30 Facts About Terrence McNally


Terrence McNally was an American playwright, librettist, and screenwriter.


Terrence McNally was inducted into the American Theater Hall of Fame in 1996, and he received the Dramatists Guild Lifetime Achievement Award in 2011 and the Lucille Lortel Lifetime Achievement Award.


Terrence McNally's career spanned six decades, and his plays, musicals, and operas were routinely performed all over the world.


Terrence McNally's work centered on the difficulties of and urgent need for human connection.


Terrence McNally was vice-president of the Council of the Dramatists Guild from 1981 to 2001.


Terrence McNally died of complications from COVID-19 on March 24,2020, at Sarasota Memorial Hospital in Florida.


Terrence McNally was born November 3,1938, in St Petersburg, Florida, to Hubert Arthur and Dorothy Katharine Terrence McNally, two transplanted New Yorkers from Irish Catholic backgrounds.


Terrence McNally's parents ran a seaside bar and grill called The Pelican Club, but after a hurricane destroyed the establishment, the family briefly relocated to Port Chester, New York, then to Dallas, Texas, and finally to Corpus Christi, Texas.


Terrence McNally joined the Boar's Head Society and wrote Columbia's annual Varsity Show, which featured music by fellow student Edward L Kleban and directed by Michael P Kahn.


In 1961, Terrence McNally was hired by novelist John Steinbeck to tutor his two teenage sons as the Steinbeck family took a cruise around the world.


Steinbeck asked Terrence McNally to write the libretto for a musical version of the novel East of Eden.


Terrence McNally adapted the play for the motion picture, The Ritz, directed by Richard Lester.


In 1978, Terrence McNally wrote Broadway, Broadway, which failed in its Philadelphia try-out starring Geraldine Page.


Terrence McNally only became truly successful with works such as the off-Broadway production of Frankie and Johnny in the Clair de Lune and its screen adaptation with stars Al Pacino and Michelle Pfeiffer.


In 1990, Terrence McNally won an Emmy Award for Best Writing in a Miniseries or Special for Andre's Mother, a drama about a woman coping with her son's death from AIDS.


In 2000, Terrence McNally partnered with composer and lyricist David Yazbek to write the musical The Full Monty, which was directed by Jack O'Brien and choreographed by Jerry Mitchell.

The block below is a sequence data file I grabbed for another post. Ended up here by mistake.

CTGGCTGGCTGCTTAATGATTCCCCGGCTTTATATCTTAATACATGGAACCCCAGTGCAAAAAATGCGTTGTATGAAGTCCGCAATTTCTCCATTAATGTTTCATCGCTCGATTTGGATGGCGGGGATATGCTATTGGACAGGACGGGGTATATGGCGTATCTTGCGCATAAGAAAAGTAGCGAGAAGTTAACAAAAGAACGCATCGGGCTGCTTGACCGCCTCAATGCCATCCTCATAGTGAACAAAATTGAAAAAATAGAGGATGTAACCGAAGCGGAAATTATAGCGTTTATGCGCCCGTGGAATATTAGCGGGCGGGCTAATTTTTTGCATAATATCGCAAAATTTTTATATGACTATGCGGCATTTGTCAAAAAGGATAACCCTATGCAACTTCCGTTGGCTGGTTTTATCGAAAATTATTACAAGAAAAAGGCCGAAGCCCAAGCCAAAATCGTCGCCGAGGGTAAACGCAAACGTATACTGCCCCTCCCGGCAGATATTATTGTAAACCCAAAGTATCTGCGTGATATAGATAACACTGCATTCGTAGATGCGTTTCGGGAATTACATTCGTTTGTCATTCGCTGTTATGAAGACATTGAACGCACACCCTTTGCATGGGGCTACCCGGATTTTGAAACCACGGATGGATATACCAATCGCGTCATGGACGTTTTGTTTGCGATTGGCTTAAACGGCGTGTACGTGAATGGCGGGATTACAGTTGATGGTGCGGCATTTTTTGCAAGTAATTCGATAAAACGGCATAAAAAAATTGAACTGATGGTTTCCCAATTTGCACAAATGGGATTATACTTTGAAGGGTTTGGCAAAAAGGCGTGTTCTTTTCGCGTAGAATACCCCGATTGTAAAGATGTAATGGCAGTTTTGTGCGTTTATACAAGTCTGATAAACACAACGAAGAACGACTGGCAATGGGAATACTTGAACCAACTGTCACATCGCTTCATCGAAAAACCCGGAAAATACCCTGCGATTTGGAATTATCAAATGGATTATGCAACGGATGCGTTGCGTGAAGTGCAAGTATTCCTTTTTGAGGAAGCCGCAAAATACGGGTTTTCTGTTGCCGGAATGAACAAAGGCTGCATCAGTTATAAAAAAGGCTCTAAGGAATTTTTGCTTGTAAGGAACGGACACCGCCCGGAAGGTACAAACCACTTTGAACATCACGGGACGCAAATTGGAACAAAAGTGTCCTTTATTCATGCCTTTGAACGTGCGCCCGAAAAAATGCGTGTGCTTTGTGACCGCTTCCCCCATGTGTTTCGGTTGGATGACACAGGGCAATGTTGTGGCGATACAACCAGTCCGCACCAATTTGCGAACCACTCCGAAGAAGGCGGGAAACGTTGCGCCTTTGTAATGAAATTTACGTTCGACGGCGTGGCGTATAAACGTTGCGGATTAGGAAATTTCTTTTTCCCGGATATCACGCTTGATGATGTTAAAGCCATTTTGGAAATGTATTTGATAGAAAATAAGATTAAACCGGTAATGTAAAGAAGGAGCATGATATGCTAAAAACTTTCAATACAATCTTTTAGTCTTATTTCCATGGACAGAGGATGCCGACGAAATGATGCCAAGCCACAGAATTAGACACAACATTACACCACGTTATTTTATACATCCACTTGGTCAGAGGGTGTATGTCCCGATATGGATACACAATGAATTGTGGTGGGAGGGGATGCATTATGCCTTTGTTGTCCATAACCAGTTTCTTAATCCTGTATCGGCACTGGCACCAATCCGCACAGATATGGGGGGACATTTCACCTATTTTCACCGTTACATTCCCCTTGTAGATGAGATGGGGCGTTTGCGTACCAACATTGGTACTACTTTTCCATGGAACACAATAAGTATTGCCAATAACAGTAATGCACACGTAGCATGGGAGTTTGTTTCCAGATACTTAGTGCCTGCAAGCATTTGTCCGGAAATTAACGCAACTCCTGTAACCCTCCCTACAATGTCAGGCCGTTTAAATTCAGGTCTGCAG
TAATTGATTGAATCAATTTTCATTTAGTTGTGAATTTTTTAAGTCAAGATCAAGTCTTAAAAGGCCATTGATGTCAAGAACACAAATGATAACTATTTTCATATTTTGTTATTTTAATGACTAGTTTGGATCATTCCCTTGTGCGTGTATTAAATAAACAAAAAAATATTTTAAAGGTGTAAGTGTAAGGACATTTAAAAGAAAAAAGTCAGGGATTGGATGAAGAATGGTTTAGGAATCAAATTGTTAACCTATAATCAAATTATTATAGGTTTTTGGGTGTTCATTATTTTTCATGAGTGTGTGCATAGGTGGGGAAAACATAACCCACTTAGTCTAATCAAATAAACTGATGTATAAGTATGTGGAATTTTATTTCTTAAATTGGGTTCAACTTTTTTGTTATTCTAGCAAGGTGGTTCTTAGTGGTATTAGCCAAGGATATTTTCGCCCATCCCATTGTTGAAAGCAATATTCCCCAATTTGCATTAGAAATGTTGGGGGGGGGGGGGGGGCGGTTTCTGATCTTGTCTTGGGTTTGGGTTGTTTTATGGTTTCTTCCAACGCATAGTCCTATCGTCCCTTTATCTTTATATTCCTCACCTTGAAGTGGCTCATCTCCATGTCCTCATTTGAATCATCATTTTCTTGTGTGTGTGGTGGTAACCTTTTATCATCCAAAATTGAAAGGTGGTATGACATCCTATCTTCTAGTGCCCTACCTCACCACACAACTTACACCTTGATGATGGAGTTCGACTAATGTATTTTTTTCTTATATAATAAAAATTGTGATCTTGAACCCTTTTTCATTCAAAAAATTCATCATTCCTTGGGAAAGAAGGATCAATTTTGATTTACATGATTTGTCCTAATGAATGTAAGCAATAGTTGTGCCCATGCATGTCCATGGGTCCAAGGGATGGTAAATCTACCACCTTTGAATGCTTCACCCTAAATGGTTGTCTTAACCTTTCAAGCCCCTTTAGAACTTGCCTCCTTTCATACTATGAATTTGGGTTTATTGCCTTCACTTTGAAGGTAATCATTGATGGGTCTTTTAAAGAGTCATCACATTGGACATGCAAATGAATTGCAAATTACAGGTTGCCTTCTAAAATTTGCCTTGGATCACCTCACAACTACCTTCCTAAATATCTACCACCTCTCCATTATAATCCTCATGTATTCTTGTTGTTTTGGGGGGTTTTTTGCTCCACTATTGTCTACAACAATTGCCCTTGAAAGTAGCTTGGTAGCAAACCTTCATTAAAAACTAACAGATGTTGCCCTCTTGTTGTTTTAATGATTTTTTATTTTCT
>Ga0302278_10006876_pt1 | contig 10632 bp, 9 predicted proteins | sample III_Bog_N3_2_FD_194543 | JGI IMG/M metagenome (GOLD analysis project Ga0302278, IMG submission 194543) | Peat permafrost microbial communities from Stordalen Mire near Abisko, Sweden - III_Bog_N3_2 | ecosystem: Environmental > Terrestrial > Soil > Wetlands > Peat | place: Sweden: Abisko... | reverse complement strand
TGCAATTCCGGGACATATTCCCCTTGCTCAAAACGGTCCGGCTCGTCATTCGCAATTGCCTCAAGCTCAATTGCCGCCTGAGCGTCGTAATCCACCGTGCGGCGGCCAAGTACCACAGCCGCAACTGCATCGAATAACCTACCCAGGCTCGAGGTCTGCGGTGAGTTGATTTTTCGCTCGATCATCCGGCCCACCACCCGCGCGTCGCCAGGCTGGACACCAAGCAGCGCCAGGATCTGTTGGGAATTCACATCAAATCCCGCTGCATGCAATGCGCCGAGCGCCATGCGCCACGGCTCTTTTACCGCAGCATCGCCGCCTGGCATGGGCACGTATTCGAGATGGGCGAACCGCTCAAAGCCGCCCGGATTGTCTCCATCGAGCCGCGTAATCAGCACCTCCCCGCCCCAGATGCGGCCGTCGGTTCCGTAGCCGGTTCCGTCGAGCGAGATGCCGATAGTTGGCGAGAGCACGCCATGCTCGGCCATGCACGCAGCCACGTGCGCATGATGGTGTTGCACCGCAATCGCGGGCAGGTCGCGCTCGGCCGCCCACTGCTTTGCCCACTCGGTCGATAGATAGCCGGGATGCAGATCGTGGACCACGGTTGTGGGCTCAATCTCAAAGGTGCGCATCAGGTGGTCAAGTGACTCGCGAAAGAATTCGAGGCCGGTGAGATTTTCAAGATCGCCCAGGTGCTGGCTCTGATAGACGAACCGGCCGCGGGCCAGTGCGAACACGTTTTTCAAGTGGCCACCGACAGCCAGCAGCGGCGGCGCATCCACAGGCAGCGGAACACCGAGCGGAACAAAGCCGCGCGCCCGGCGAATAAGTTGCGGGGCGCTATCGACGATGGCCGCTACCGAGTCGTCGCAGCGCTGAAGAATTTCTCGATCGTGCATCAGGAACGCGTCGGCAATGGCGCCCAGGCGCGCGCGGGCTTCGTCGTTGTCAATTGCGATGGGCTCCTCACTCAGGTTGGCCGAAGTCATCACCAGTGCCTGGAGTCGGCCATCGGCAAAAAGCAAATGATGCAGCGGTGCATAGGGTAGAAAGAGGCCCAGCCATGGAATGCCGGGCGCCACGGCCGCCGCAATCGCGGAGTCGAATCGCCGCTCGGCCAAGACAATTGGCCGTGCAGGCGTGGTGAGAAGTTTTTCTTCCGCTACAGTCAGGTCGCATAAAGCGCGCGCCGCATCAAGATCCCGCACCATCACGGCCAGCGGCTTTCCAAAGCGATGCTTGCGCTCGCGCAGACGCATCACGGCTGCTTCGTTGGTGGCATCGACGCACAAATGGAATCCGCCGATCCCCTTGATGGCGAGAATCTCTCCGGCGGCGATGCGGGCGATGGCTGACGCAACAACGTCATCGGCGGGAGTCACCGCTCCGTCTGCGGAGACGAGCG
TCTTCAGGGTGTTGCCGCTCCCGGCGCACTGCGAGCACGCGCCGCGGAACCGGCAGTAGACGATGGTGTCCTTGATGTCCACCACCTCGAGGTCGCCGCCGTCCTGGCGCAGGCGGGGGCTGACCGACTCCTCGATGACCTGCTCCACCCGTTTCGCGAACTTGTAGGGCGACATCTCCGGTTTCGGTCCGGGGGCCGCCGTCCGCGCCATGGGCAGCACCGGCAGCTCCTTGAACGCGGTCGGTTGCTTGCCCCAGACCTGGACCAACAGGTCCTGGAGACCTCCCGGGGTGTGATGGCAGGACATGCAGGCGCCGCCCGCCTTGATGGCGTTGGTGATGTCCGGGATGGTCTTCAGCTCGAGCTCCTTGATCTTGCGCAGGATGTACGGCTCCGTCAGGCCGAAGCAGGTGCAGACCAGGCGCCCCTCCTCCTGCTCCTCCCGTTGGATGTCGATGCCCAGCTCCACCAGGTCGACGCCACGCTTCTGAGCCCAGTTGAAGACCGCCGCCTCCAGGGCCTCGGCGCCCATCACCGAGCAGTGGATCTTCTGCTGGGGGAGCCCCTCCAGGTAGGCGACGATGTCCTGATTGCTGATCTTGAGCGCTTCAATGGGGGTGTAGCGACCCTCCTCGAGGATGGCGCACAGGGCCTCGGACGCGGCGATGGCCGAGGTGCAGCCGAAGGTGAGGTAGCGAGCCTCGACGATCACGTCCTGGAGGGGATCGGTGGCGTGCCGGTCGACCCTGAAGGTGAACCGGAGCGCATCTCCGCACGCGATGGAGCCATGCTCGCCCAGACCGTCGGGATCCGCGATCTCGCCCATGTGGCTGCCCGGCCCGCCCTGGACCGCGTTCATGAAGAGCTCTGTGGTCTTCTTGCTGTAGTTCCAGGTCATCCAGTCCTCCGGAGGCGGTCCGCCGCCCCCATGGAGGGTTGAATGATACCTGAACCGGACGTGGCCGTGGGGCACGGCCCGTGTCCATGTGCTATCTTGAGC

Terrence McNally wrote the libretto for Dead Man Walking, his adaptation of Sister Helen Prejean's book, with a score by Jake Heggie.


The Kennedy Center presented three of Terrence McNally's plays that focus on opera under the heading Nights at the Opera, in March 2010.


In 2001, Terrence McNally started what became a 15-year developmental process towards Broadway with the musical The Visit, for which he wrote the book.


Terrence McNally wrote the libretto for Chita Rivera: The Dancer's Life, in 2005, another collaboration with Stephen Flaherty and Lynn Ahrens, which began at The Old Globe and subsequently transferred to Broadway at the Gerald Schoenfeld Theatre.


Terrence McNally received a Special Tony Award for Lifetime Achievement in 2019.


Drivas and Terrence McNally broke up as a couple in 1976; they remained close friends until Drivas died of AIDS-related complications ten years later.


Terrence McNally was partnered to Tom Kirdahy, a Broadway producer and a former civil rights attorney for not-for-profit AIDS organizations, following a civil union ceremony in Vermont on December 20,2003.


Terrence McNally relates that while attending a party in 1980 he spilled a drink on Lauren Bacall.


Terrence McNally was someone I revered, and she said this with such love and concern.


Terrence McNally died at Sarasota Memorial Hospital in Sarasota, Florida, on March 24,2020, at the age of 81, from complications of COVID-19 during the COVID-19 pandemic.


Terrence McNally had previously overcome lung cancer in the late 1990s that cost him portions of both his lungs due to the disease, and he was living with COPD at the time of his death.


Terrence McNally donated his papers to the Harry Ransom Center at the University of Texas at Austin.


Terrence McNally had previously deposited his papers at the University of Michigan.


Terrence McNally: Every Act of Life, a documentary about McNally's life and career, aired on PBS on June 14,2019, as part of their American Masters series.